The film’s box-office status has also long been cemented. With more than $100 million in earnings, “Rocky Horror” plays weekly in about 75 theaters across the country. Those midnight screenings have been credited with keeping many independent movie houses alive. Today the movie’s message of tolerance and shame-free indulgence, along with its gender politics, are more or less mainstream. Its “Don’t dream it, be it” takeaway line is a rallying cry for every self-styled new-media star. So, is it time for humility or a series of victory-lap projects? This seems to be a divisive point among the once close-knit “Rocky” family.
Mr. Adler produced an ill-fated 1981 sequel, “Shock Treatment” (which included Mr. O’Brien, Ms. Campbell and other “Rocky Horror” veterans), but, as he put it, “It couldn’t overcome ‘Rocky Horror’ — the shadow was too long.”
Still, he is developing “The Rocky Horror Picture Show Event,” a television special for Fox, though he is aware of the risk. “We have to do more than just repeat what we did with different people,” he said, adding: “The problem is that we’re not casting the original script. We’re casting Tim Curry.”
Understanding the intricacies of the “Rocky Horror” legacy is a lot more complicated than “The Time Warp” (that’s just a “jump to the left … and then a step to the right”). Fox has long since come around, recently releasing a Blu-ray version. And Mr. Curry, who is recovering from a stroke he had in 2012, was happy to reminisce about his screen creation turning 40. But there was a time when he tried to distance himself from his most famous role because he worried it was holding him back. “I finally sorted through that,” he said. “I realized I’d been lucky. I still feel lucky.”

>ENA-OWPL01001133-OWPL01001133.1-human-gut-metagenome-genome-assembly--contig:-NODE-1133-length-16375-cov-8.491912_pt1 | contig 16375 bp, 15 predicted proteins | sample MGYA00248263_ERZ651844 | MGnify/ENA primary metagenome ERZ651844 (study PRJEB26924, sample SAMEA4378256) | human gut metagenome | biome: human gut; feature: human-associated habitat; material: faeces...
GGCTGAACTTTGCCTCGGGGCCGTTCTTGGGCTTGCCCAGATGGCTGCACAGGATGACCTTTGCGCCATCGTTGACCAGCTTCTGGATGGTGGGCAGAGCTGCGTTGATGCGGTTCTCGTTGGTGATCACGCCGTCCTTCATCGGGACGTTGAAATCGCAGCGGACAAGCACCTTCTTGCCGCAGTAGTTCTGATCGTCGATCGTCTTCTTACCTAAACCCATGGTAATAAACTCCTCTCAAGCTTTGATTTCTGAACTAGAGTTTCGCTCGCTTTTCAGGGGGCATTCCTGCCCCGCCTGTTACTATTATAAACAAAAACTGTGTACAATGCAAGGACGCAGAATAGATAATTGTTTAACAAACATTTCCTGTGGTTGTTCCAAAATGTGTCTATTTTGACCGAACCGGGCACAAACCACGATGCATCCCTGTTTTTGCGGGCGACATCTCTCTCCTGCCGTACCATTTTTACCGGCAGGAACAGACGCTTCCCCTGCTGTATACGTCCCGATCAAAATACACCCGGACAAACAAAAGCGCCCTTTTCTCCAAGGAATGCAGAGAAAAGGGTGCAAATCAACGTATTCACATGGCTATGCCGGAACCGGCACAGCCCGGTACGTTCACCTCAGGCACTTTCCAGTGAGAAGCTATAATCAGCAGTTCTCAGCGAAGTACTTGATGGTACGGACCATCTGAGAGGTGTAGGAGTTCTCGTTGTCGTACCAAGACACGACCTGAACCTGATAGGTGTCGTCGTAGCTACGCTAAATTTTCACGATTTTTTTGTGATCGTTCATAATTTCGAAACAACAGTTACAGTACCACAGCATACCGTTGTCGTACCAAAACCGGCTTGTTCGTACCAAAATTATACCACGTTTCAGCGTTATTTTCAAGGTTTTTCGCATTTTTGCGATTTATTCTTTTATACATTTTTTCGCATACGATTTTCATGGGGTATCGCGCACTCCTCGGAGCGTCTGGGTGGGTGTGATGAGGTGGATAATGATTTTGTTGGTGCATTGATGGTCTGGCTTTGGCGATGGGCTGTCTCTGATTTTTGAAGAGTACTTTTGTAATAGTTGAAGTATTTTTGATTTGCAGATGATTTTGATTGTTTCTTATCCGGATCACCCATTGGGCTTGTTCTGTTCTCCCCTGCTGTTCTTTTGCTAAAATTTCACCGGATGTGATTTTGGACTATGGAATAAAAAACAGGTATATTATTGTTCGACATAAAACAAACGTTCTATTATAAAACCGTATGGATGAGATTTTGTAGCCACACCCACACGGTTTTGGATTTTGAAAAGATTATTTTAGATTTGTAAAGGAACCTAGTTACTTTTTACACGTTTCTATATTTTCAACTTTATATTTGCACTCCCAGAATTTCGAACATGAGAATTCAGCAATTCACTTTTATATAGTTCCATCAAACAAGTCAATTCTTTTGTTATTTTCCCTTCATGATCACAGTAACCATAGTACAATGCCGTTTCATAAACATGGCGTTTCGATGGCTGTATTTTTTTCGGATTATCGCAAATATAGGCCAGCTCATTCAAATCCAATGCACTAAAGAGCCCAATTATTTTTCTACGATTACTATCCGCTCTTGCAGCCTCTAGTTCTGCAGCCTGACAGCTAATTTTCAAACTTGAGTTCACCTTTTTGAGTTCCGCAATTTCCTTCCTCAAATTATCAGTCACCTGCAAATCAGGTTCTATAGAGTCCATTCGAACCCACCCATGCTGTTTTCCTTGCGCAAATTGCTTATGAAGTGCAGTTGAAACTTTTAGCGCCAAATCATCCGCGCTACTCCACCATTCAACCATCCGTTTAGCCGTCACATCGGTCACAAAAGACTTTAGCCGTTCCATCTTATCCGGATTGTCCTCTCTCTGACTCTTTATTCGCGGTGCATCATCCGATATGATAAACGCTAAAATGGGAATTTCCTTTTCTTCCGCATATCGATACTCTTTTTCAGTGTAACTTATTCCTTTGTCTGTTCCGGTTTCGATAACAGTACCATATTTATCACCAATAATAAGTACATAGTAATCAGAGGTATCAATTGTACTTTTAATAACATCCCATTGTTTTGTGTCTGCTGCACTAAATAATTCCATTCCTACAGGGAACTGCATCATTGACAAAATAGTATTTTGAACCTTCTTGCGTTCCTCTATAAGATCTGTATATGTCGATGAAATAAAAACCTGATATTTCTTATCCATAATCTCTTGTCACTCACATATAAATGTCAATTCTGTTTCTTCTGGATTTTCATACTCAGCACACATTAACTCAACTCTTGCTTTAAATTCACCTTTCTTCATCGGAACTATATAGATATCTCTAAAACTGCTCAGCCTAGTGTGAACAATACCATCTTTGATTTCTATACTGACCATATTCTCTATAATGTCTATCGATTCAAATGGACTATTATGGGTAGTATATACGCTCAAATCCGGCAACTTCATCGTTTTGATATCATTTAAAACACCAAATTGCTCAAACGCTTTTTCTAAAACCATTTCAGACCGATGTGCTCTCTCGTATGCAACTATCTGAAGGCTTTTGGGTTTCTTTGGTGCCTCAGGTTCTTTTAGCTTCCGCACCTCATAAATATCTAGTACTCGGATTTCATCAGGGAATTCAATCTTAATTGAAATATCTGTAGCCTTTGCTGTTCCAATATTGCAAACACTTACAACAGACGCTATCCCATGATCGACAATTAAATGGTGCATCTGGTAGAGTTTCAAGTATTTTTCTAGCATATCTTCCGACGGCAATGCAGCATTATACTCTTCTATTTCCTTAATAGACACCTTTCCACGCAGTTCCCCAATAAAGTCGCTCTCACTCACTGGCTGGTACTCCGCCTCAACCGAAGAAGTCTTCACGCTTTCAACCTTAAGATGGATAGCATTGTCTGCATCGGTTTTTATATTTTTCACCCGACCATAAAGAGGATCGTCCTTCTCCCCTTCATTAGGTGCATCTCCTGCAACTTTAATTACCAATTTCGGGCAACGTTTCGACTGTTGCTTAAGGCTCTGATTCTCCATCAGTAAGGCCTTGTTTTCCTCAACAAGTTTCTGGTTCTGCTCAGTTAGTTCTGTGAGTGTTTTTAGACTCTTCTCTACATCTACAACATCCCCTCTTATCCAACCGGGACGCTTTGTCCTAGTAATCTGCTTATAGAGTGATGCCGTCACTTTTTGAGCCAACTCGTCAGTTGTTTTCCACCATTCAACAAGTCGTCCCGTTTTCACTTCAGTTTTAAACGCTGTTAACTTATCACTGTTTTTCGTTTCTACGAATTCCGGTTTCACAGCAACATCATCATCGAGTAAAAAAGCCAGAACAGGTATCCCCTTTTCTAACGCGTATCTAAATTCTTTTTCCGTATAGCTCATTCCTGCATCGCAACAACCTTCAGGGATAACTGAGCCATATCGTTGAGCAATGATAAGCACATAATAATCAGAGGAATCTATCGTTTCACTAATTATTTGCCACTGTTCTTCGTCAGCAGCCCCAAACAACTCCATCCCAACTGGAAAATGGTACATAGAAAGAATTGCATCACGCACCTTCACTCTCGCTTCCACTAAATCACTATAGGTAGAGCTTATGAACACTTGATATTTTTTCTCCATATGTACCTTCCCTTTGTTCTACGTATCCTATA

Over the years, Mr. Adler came to own the music and the film rights, and Mr. O’Brien’s sore feelings have gone public. “There is no incentive for me to further the fortunes of others, consequently you will have to talk to Lou Adler,” he said by email.
When asked about Mr. O’Brien, Mr. Adler went uncharacteristically quiet. “There’s nothing I can say,” he said.
Still, “Rocky Horror” will go on, probably as long as there are theaters with midnight slots, sought out by those chasing the first feeling of being accepted no matter what, as one of its songs goes, or who they are.
Perhaps Mr. Sharman said it best. Declining to give a full interview — “thinking about ‘Rocky Horror’ opens a Pandora’s box,” he said — he sent a thoughtful email that read in part: “On the opening chord on the opening night of the original stage version at the Royal Court an electrical storm broke over London, and that lightning has been chasing it ever since.”